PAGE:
How do you collect soil samples left on the surface of another planet by a traveling robot? That is the challenge NASA is currently facing. It is being considered to deploy several drones for this purpose, which in terms of design are derived from the Ingenuity Mars helicopter. The space agency explains this in a budget proposal.
The Mars Sample Return Mission
The Mars rover Perseverance has been roaming the surface of the red planet for a year and a half. The Mars mission is special for several reasons: not only did the Mars rover bring the first interplanetary drone, but the robot also takes soil samples at various locations to transfer them to Earth for further scientific analysis.
The only question is how best to collect these soil samples in a few years. Not only do the samples have to be launched from Mars towards Earth, they also have to be collected first. Perseverance has no storage on board and leaves the soil samples scattered on the Mars surface along the route taken.
The Mars Sample Return Mission, which NASA will carry out together with ESA, aims to pick up the soil samples and bring them back to Earth. This requires a hugely complex (and therefore expensive) operation. It will be an operation that will take a decade or more and will involve billions of dollars of taxpayers' money. Congress is therefore looking with suspicion at the upcoming budget proposal from NASA; nobody wants a bottomless pit.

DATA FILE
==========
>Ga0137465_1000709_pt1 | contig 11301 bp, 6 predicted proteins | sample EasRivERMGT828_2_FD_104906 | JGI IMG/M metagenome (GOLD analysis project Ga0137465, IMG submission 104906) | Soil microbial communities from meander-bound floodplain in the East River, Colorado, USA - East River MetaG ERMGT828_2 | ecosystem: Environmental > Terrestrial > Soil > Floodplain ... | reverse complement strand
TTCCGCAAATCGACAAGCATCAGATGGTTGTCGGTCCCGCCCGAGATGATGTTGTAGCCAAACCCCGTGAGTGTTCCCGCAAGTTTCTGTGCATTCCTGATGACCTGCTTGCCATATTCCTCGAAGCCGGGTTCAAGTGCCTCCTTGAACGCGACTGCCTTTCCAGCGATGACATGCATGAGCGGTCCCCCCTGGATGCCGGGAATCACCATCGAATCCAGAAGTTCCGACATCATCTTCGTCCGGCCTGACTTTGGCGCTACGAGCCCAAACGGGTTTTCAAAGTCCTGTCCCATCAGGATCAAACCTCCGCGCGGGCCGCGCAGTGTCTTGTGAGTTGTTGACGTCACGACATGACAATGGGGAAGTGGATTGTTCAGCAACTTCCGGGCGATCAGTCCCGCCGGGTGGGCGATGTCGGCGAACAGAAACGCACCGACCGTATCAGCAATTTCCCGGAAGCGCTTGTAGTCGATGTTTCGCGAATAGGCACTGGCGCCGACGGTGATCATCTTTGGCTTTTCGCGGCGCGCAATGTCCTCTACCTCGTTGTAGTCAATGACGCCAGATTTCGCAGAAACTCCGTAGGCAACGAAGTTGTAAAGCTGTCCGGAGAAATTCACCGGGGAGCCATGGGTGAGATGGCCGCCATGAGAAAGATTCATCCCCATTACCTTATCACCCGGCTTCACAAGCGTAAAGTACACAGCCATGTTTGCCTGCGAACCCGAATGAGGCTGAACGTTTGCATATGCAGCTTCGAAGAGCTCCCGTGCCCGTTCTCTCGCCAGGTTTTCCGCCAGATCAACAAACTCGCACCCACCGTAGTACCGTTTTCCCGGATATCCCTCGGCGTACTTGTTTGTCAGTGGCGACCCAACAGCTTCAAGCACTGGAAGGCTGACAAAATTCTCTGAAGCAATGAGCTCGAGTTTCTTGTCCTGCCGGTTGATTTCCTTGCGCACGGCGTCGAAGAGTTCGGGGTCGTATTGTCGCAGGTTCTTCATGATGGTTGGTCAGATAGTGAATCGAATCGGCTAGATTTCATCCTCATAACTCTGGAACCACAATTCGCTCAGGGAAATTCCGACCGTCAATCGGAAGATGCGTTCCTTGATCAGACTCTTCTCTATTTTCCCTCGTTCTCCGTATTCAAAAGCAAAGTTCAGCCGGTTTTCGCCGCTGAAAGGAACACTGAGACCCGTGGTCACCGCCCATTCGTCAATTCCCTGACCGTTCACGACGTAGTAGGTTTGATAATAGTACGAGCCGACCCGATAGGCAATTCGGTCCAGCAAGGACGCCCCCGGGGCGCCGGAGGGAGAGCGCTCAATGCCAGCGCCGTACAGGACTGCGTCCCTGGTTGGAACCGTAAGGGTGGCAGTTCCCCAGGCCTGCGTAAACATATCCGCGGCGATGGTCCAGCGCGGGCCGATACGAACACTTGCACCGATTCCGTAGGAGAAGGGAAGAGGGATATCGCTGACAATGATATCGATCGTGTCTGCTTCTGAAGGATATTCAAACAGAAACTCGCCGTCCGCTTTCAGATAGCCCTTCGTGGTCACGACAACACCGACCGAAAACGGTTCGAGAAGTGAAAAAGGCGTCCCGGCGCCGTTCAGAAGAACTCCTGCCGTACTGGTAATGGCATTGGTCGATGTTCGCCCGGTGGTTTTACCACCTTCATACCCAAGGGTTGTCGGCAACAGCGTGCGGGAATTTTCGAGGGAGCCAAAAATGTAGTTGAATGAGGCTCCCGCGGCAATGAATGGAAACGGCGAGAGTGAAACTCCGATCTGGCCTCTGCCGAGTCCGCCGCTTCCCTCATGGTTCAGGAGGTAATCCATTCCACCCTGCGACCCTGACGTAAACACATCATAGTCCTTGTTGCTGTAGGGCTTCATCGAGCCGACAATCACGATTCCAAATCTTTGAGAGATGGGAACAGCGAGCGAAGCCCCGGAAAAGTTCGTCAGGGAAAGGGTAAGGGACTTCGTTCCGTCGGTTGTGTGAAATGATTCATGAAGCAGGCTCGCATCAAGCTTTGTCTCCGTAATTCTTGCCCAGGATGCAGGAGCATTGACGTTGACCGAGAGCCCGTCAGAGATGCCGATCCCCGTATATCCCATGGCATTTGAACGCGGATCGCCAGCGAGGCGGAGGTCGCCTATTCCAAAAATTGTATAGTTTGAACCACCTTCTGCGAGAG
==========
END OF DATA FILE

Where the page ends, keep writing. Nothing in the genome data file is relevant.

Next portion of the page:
Drones collect samples
To date, driving ground robots have been used to collect soil samples. But it now appears that NASA is considering having the retrieval of the soil samples partly or wholly carried out by drones. The space agency is more than happy with the positive results achieved with the Mars helicopter Ingenuity. And that success has not gone unnoticed by members of Congress, who must vote on allocating budgets to NASA.
The idea is that multiple Ingenuity-class drones could be deployed to pick up the different soil samples. That does mean that a mechanism to pick up the monsters still needs to be developed, not to mention the design of the return pod in which the monsters must be left before they are launched into space. NASA now wants to form a team to address these challenges.
Ingenuity has completed 29 flights since arriving on Mars, flying farther and longer than the team had ever anticipated. Although Ingenuity has been grounded since June this year, partly due to problems with a sensor and a lack of sunlight to charge the batteries, it is assumed that the drone will be able to continue flying later this month.
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